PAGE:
Cissbury Ring

Early Neolithic 4000 BC -> 3300 BC

Iron Age 800 BC -> 43 AD

Bottoms up

Having covered earthen long barrows and causewayed enclosures I thought it was time to pay a visit to the third major monument type of the early Neolithic: a flint mine.  Cissbury Ring is actually an Iron Age hillfort – the largest in Sussex – and occupies a fantastic location on the beautiful South Downs with extensive views across Sussex and Hampshire.  Within and without the hillfort are more than 200 flint mine shafts dating back to 5000 years ago, visible now as distinctive circular depressions in the ground.

Cissbury Ring Hillfort

Cissbury Ring Hillfort

It’s a straightforward site to find by following the road through Findon village off the A24, past the two pubs (slightly more of which later) and all the way to the end at which point  there is a car park, and then it’s a short (but steep) walk up to the hillfort.

The archaeology bit

There are fifteen known Neolithic flint mines in Britain, ten of them in the south, two in East Anglia, two in Scotland and one in Ireland.  Their locations, not always where the best quality flint seams are found, suggest that other factors were considered important by the Neolithic people who dug them laboriously with antler picks and other primitive tools.  Furthermore the recovery of human remains and other items apparently deposited deliberately in the mine shafts as well as carvings on the walls of the galleries, suggest that there was more than simply mining for resources involved and that the mines, in common with other aspects of the Neolithic world, were part of a wider and considerably more complex environment.

Cissbury flint mines

Cissbury flint mines

Cissbury was first excavated in the 19th century and then further investigations took place in the 1950s under the direction of John Pull, a Post Office employee and archaeology enthusiast.  He tended to publicised his findings in the local press due to his falling out with the local archaeological society when they rejected his written account of the Cissbury excavations and published one of their own.  He spent many years excavating Sussex flint mines and other sites but met a tragic and premature end when he was shot in a bank raid, leaving much unwritten investigation.

The flint mines at Cissbury are mainly situated at the western end of the later hillfort, with more outside the ramparts.  They are easily identifiable craters in the ground, measuring up to six metres in diameter with a depth of up to three metres.  Although human remains are unusual finds in Neolithic flint mines three skeletons were recovered during the Cissbury excavations: two females in the base layers of the mines with no obvious care afforded to them and a male in the upper fill in a crouched burial position.  The apparently different treatment of the sexes in life and death in terms of location and perhaps burial rites can be contemplated in this case.  With our modern day perspective, flint mines have often been regarded as male domains but an alternative view is that women would have been more suited to working in confined spaces due to their smaller stature.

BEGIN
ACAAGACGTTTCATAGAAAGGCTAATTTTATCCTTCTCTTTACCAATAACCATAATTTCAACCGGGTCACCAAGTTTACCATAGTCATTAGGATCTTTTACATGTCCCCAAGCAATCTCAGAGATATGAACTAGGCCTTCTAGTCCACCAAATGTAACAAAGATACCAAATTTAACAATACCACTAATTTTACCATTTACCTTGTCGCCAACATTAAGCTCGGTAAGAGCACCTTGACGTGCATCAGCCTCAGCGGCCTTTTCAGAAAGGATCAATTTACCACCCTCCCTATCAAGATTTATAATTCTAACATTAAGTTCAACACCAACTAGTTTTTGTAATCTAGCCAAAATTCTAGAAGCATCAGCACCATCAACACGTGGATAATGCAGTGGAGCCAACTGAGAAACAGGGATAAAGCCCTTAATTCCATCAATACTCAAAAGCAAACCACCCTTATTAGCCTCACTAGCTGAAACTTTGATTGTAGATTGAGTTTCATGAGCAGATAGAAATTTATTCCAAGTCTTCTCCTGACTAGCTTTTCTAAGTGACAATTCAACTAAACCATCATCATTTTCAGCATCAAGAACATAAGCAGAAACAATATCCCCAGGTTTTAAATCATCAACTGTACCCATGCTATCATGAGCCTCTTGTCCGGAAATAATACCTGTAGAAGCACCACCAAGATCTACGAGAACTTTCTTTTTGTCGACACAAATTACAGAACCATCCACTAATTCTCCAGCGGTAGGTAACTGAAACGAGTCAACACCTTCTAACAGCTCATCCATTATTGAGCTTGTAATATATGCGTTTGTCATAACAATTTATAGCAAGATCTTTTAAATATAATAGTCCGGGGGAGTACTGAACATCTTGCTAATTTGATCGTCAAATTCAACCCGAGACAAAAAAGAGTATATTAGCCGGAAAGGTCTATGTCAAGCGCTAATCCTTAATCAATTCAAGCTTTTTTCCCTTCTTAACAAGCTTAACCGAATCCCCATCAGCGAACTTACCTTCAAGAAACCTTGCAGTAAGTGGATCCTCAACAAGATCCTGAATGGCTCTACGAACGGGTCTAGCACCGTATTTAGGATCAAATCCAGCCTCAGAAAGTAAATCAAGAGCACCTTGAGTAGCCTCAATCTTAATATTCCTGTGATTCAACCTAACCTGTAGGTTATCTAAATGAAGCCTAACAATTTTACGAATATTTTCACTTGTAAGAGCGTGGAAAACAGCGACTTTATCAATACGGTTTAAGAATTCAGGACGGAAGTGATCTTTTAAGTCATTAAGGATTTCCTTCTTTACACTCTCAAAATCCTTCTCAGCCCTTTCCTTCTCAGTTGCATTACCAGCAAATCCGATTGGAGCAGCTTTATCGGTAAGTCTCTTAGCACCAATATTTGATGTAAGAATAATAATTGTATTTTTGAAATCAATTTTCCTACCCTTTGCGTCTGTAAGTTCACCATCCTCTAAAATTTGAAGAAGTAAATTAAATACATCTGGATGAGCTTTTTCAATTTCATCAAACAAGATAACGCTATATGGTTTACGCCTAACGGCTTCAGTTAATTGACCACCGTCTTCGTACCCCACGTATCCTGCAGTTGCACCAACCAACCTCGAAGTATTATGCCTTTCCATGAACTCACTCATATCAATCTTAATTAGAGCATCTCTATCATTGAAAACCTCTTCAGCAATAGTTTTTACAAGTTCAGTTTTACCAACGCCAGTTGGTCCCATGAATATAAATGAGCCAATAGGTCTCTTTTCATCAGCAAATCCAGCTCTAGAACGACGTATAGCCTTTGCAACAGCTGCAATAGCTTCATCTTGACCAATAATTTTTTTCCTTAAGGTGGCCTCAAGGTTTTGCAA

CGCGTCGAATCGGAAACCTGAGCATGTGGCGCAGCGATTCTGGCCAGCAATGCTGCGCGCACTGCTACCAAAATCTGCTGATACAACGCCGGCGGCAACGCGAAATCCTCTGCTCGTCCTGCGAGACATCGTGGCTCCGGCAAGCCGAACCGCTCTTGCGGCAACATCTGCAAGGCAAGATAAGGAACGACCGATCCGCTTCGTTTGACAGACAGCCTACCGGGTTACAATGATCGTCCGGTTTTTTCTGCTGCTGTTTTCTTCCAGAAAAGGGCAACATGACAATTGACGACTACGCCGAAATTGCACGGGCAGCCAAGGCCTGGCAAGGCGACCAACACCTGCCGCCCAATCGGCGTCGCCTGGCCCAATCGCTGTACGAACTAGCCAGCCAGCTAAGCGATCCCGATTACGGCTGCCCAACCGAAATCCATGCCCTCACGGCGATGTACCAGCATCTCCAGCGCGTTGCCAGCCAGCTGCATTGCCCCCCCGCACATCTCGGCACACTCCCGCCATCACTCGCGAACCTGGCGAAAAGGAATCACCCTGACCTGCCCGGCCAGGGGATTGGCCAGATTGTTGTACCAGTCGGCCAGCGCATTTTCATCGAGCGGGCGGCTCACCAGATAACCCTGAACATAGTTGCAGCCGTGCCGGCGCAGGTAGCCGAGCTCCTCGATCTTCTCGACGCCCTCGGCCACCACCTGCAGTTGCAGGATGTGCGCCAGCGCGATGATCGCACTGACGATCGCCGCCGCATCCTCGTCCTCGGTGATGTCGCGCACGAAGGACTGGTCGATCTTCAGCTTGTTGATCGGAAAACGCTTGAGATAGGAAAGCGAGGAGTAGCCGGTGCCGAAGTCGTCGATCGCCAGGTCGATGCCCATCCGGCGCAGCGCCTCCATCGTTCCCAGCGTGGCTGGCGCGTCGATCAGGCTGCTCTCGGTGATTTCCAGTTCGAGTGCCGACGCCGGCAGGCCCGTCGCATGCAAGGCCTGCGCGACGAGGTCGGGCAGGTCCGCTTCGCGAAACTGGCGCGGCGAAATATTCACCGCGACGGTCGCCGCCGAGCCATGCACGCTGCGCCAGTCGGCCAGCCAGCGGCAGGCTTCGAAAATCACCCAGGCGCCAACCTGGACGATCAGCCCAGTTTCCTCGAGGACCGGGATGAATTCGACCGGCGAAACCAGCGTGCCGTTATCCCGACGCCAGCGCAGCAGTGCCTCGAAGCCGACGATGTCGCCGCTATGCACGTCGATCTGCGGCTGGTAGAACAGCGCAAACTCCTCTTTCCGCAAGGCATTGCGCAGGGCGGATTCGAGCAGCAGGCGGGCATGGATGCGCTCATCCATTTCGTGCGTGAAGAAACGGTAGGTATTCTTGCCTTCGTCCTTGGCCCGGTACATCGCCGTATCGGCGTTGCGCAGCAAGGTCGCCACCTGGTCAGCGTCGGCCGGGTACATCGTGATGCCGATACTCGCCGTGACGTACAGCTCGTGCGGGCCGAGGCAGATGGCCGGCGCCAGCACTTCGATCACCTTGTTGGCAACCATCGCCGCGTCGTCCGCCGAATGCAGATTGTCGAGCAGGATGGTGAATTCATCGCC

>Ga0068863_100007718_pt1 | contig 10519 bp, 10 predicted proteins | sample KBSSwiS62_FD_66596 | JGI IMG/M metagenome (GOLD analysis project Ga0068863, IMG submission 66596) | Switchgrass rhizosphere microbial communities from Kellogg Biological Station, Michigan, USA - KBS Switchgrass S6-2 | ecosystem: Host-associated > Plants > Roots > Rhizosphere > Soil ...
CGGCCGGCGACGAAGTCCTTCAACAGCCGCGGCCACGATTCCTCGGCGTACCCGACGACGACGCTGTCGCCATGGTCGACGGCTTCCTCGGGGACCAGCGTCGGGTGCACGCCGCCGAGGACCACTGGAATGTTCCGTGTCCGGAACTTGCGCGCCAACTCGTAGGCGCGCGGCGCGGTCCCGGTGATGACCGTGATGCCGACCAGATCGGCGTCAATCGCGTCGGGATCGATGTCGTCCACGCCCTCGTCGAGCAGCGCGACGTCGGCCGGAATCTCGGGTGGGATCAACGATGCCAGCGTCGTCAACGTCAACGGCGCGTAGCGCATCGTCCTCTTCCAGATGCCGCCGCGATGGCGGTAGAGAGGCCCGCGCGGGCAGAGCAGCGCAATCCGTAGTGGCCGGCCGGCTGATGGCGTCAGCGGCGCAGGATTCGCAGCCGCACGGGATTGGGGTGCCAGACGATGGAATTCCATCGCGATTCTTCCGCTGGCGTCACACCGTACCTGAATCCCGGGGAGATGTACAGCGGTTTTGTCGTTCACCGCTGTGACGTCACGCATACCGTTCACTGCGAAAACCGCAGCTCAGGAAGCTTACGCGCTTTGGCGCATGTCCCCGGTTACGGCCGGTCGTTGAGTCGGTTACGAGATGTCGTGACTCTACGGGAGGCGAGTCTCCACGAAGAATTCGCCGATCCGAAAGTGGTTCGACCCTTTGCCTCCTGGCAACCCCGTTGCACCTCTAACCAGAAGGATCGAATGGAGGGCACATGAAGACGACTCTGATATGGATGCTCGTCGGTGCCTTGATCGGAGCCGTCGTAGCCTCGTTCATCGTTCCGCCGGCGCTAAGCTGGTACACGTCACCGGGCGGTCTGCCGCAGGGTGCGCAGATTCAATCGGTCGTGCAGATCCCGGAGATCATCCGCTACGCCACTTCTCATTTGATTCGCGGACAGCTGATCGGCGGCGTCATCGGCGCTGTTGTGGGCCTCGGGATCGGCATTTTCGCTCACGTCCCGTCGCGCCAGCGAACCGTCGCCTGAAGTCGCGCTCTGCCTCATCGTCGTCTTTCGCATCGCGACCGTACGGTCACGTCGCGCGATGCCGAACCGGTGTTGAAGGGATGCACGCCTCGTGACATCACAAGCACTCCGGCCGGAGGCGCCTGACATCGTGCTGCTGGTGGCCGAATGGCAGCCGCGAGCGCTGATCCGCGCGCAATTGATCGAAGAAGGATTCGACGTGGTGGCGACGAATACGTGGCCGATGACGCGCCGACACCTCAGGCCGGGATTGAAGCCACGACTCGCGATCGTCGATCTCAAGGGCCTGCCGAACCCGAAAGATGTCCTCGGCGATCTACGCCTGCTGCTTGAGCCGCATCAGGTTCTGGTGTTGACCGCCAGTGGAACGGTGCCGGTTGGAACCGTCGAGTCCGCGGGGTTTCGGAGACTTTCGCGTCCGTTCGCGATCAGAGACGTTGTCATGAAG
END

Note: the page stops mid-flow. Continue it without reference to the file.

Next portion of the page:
There is said to be a tunnel below Cissbury leading to nearby Offington Hall in which there is supposed to be treasure, unfortunately well guarded by serpents.  Cissbury itself is said to have been created by none other than the Devil while he was digging his Dyke near Brighton (actually the longest, deepest and widest dry valley in Britain), throwing earth around the general area.  And at the time of the midsummer solstice fairies are said to dance around Cissbury Ring.  A return in June to check this out could be on the cards on the basis that it must be a lovely place to watch the sun go down even if it turns out there aren’t any fairies and maybe a UFO will fly past, as others have claimed.


The two pubs in Findon, The Gun Inn and The Village House Inn, look very promising from the outside but on this occasion the refreshments were sampled in a hostelry nearer to home.

The Halfway Bridge, Lodsworth

The Halfway Bridge, Lodsworth, at dusk

The Halfway Bridge at Lodsworth is a pub I’ve driven past numerous times over the years but never stopped at before.  It’s a nicely updated, comfortable pub with unfailingly friendly staff and good beers including Doombar from the West Country and Langham’s from just down the road in West Sussex.  The classic and highly recommended Hip Hop was on offer but my personal favourite was Halfway to Heaven, 3.5% and goes down very nicely.  The food is good too and both the Caesar salad and fish and chips can be highly recommended.


Barber, M., Field, D. & Topping, P. The Neolithic Flint Mines of England 1999, Swindon, English Heritage

Lewis-Williams, D.P. & Pearce, D. Inside the Neolithic Mind 2005, London: Thames & Hudson

Russell, M. Rough Quarries, Rocks and Hills: John Pull and the Neolithic Flint Mines of Sussex 2001, Oxford: Oxbow, accessed 07.03.14, accessed 07.03.14


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